Men's Val Gardena/Gröden Speed Weekend Preview
Val Gardena will host two races, a Downhill, and a Super-G, on Friday and Saturday.
Val Gardena/Gröden is a valley in Northern Italy, in South Tyrol. Three beautiful villages with predominantly Ladin-speaking communities are located in the valley after the valley of Pontives, also called Porta Ladina: Val Gardena Ortisei Selva, and Santa Cristina. Val Gardena is located at the heart of the Dolomites, a place declared UNESCO World Heritage Site in 2009. The Dolomites comprises a mountain range in the northern Italian Alps, numbering 18 peaks which rise to above 3,000 meters and cover 141,903 ha. It features some of the most beautiful mountain landscapes anywhere, with vertical walls, sheer cliffs, and a high density of narrow, deep, and long valleys.
The Dolomites Val Gardena ski area is part of the Dolomiti Superski, a world-famous network of 12 ski areas in the Dolomites and 1.200 km of slopes. The ski pass includes also the famous Sella Ronda. The ski tour of the four Dolomite Passes around the Sella massif, is one of the most spectacular in the world. The tour can be done easily in one day, without removing your skis and passing through the four Ladin valleys: Val Gardena, Alta Badia, Val di Fassa, and Arabba.
Val Gardena is home to the Saslong Classic, a Men's World Cup Downhill race.
In 1967, the International Ski Federation decided to host the 1970 Ski World Championships in the valley. The first World Cup race was held in Val Gardena/Gröden on February 14th, 1969.
The FIS Alpine World Ski Championships 1970 were held in Val Gardena, from February 8–15, 1970. For the only time, results from the World Championships were included in the World Cup points standings, then in its fourth season.
Since 1972 and Val Gardena become a traditional venue of the World Cup races. In 1975, Val Gardena/Gröden hosted the World Cup Finals for the first and only time.
No technical races have been hosted in the valley since then, only a Downhill until 2002, when the Downhill has been paired with a Super-G race.
Last week in Val d'Isère Mauro Caviezel (SUI) reminded everyone once again why he has won last year's Super-G Globe and collect his first victory in this discipline. He had finished in the top five in each of the last eight Super-G races.
Mauro Caviezel won the Super-G crystal globe, finishing just three points ahead of Vincent Kriechmayr. Caviezel became the third man to win the Super-G globe without winning a World Cup super-G that season, after Pirmin Zurbriggen in 1987-1988 and Franz Heinzer in 1990-1991.
Vincent Kriechmayr was the only man to win two Super-G races last World Cup season, one of them in Val Gardena. Kriechmayr finished second in the Super-G standings in each of the last three seasons.
Kjetil Jansrud has won 13 World Cup races in the super-G, ranking him third on the all-time men's list behind Hermann Maier (24) and Svindal (17). Jansrud is the only man who won a Super-G race in each of the last seven World Cup seasons. He won the Super-G crystal globe in three of the last six seasons (2015, 2017, 2018).
On the Downhill side, Martin Cater earned his first World Cup podium and victory on Sunday in Val d'Isère with Otmar Striedinger in second place on his fourth World Cup podium. He finished 0.22s behind the Slovenian. Third place went to Urs Kryenbuehl 0.27s behind Cater. It was the second World Cup podium for Kryenbuehl.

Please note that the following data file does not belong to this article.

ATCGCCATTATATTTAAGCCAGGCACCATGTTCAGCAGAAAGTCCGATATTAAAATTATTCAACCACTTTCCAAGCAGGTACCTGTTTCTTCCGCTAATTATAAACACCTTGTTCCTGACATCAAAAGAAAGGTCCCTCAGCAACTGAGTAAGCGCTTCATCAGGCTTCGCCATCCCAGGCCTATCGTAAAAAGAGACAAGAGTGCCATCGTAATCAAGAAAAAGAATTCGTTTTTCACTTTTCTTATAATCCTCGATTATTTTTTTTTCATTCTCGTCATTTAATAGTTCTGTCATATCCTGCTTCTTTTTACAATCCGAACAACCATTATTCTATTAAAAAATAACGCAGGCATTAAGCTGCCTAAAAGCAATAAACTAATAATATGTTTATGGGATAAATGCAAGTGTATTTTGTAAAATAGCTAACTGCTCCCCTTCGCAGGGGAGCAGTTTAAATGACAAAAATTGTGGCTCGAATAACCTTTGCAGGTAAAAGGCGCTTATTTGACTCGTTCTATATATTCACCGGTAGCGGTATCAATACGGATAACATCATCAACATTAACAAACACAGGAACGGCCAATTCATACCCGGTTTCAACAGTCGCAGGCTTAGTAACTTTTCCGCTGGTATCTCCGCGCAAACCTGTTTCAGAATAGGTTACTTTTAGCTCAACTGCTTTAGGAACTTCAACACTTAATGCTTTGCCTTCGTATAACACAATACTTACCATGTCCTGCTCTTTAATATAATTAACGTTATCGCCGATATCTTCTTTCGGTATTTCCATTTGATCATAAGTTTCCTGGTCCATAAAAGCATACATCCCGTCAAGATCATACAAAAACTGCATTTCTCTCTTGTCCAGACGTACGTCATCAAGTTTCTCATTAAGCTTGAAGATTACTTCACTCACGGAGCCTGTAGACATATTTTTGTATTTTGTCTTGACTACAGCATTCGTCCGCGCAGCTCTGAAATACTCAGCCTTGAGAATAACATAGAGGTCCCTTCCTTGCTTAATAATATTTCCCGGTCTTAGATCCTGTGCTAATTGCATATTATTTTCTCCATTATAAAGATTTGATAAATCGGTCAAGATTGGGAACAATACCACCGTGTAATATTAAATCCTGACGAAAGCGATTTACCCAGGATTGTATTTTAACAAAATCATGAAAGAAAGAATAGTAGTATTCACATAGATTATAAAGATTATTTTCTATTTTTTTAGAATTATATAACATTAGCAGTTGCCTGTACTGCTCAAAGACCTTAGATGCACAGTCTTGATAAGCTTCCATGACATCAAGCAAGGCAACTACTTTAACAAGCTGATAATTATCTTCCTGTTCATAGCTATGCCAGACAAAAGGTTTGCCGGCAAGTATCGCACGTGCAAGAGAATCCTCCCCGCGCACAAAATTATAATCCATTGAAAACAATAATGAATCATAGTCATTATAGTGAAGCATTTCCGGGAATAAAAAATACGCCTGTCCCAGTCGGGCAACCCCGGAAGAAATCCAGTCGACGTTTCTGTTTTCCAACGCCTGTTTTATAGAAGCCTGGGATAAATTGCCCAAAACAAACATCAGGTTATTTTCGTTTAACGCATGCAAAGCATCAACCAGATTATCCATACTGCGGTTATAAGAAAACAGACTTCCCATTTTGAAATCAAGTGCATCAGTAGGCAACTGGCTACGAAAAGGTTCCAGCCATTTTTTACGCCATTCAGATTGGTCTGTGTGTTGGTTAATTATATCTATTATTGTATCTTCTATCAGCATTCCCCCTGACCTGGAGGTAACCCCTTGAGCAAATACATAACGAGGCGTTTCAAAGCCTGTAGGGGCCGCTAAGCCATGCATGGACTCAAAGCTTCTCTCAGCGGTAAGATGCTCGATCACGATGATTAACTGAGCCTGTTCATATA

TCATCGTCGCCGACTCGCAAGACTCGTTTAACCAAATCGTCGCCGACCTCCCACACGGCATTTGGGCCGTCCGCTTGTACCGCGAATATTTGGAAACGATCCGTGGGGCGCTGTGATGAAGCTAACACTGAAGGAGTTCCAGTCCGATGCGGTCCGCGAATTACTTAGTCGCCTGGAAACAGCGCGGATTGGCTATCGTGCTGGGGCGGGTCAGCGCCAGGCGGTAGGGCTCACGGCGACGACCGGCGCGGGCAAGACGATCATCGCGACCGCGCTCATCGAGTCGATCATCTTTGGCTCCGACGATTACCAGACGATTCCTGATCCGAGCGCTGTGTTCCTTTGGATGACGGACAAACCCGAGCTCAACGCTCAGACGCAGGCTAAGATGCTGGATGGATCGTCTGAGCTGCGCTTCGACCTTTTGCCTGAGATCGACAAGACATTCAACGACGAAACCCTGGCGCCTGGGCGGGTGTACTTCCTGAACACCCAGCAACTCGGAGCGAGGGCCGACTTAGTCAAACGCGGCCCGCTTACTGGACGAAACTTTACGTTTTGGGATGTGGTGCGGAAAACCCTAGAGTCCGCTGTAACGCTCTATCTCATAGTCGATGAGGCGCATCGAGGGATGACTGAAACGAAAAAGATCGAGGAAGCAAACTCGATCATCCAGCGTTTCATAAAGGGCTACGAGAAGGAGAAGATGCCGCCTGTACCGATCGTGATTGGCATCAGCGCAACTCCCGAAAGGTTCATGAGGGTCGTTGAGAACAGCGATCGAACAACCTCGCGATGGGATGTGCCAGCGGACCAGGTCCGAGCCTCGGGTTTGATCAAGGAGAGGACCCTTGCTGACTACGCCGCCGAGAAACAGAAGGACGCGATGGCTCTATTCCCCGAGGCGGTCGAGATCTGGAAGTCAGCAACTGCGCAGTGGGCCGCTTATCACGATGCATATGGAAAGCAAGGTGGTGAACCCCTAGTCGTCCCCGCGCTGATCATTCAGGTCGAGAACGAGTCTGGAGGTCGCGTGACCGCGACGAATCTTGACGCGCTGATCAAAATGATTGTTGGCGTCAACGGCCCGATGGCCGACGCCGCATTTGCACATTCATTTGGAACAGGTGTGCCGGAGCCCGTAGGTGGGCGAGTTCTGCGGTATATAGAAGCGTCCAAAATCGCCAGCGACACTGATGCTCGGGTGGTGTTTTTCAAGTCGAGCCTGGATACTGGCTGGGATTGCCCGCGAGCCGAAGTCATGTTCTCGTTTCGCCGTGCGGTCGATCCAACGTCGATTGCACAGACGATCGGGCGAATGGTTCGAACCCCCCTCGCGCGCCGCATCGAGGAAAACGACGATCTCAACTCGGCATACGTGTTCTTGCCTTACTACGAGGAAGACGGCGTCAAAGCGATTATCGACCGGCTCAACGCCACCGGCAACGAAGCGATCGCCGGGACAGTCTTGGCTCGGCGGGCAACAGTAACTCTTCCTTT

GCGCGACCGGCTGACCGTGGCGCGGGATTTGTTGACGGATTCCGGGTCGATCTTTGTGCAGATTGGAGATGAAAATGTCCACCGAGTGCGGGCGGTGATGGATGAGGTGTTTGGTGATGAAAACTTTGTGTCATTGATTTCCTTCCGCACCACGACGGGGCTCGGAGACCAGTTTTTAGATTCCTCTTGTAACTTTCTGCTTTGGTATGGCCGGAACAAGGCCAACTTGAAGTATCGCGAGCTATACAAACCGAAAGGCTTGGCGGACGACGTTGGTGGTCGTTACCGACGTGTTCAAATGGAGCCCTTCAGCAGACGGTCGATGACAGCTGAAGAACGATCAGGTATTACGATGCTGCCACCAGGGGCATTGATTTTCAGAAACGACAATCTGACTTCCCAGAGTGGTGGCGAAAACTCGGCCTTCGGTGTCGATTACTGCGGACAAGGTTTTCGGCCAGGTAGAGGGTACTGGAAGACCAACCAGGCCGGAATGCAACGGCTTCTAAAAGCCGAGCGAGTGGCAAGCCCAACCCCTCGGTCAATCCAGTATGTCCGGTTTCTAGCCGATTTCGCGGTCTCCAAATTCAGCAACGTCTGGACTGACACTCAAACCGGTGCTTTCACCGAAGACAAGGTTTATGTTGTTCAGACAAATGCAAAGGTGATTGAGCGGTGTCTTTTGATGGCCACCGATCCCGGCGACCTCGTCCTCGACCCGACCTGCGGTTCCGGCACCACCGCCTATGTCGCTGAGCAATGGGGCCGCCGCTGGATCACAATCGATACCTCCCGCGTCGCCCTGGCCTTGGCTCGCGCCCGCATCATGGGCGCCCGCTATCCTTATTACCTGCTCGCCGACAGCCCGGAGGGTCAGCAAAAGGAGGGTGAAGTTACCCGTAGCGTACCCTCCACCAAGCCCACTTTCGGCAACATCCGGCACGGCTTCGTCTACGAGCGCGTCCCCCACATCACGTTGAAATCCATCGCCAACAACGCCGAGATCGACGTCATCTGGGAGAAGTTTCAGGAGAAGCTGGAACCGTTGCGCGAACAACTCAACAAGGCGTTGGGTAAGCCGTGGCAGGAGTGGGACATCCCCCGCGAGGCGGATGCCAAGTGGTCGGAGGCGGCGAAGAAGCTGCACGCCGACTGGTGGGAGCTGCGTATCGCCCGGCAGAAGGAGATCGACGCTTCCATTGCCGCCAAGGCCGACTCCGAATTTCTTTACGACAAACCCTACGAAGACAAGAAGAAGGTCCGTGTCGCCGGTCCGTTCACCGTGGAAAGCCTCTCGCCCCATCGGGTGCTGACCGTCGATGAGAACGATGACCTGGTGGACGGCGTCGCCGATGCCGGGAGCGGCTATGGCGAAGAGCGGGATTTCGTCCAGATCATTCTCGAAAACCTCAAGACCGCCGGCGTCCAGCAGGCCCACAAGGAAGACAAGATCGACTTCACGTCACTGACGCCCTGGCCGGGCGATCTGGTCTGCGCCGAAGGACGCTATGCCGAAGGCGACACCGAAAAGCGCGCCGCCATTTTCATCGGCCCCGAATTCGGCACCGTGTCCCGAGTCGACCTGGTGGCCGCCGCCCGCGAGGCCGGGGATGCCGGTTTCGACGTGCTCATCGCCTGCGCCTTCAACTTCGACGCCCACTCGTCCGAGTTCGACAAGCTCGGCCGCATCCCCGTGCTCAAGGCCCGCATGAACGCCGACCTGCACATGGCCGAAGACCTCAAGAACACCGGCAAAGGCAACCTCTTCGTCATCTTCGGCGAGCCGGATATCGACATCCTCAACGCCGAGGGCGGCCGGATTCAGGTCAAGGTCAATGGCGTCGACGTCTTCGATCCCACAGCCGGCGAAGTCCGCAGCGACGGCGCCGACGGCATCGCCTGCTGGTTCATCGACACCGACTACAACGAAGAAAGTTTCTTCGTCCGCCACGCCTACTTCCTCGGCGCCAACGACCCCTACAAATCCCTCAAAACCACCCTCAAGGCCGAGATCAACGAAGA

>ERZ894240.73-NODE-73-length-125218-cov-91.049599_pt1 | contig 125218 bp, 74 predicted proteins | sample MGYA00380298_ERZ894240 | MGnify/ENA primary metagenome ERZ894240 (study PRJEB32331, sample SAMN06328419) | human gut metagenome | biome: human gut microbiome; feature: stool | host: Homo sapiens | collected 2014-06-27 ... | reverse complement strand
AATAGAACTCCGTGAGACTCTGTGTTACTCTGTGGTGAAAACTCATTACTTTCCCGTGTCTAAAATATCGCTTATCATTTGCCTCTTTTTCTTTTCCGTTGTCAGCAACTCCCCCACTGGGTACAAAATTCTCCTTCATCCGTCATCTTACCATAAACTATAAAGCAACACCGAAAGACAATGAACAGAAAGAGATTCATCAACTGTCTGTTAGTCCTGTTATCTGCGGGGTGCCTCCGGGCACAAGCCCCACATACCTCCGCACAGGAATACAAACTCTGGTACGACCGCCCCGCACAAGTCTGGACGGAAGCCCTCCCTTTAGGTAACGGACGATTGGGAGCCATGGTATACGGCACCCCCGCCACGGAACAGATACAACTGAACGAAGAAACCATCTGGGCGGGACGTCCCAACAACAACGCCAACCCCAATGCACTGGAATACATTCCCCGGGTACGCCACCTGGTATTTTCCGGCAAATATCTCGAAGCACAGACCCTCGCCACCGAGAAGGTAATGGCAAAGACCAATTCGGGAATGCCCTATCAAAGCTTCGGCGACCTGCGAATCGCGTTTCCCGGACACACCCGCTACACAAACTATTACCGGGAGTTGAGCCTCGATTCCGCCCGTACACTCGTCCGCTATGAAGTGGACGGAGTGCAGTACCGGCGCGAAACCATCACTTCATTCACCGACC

Aleksander Aamodt Kilde was fourth and the first one of the favorites. He finished in the top 10 in each of his last nine World Cup appearances in the Downhill. He finished fourth in the Downhill standings last season.
Johan Clarey ended the race in fifth place. Clarey has collected six World Cup podiums in the Downhill but failed to win one. The last Frenchman to win a World Cup downhill was Adrien Théaux in Santa Caterina on 29 December 2015.
Beat Feuz finished in sixth place. Last season, Feuz won the Downhill crystal globe for a third successive time. Among men, only Franz Klammer (5) and Didier Cuche (4) have won this globe at least four times. Feuz reached the podium in 18 of the last 23 Downhill races in the World Cup (5 wins). The only exceptions in this period were four sixth places and a fourth place.
Last season, Downhill was canceled due to bad weather. On the Super-G, after a complicated race characterized by a dense fog and many long interruptions, Vincent Kriechmayr (AUT) was finally able to celebrate. The Austrian skier impressed everyone with a solid run, finishing just 0.05 seconds ahead of Norwegian Kjetil Jansrud and 0.22 of Thomas Dressen (GER).
The top 10 men of the day were incredibly packed in. Behind Dressen, most times differed by only hundredths of a second, meaning that Friday’s shortened super-G course was anybody’s ball game.
In 2018, Aleksander Aamodt Kilde kept the Norwegian dominance of the Saslong after winning the downhill in Val Gardena.
Wearing bib 5, Kilde laid down a blistering run, that no other racer could come close to. Finishing in second place was Austrian Max Franz, 0.86 behind, while Beat Feuz (SUI) finished in third place 0.92 seconds off the mark.
Norway has dominated the Saslong race weekend in recent years as the Attacking Vikings have earned seven victories in the last races in Val Gardena picking up a total of 15 podiums.
On December 14th, 2018 Aksel Lund Svindal won his last World Cup victory in his career in Val Gardena. Only +0.02 behind him, Italy’s Christof Innerhofer grabbed a second-place and Norway’s Kjetil Janrsud completed the podium.
The program in Val Gardena will be the following:
Super-G, Friday, December 18th. 11:45 (CET)
Downhill, Saturday, December 19th. 11.45 (CET)
Start Elevation: 2249m (Downhill) 2000m (Super-G)
Finish Elevation: 1410 m
Vertical Drop: 839m (Downhill) 590m (Super-G)
Distance: 3446m (Downhill) 2365m (Super-G)
Average slope: 24.5 %
Max. slope: 56.9 %
Min. slope: 11.2 %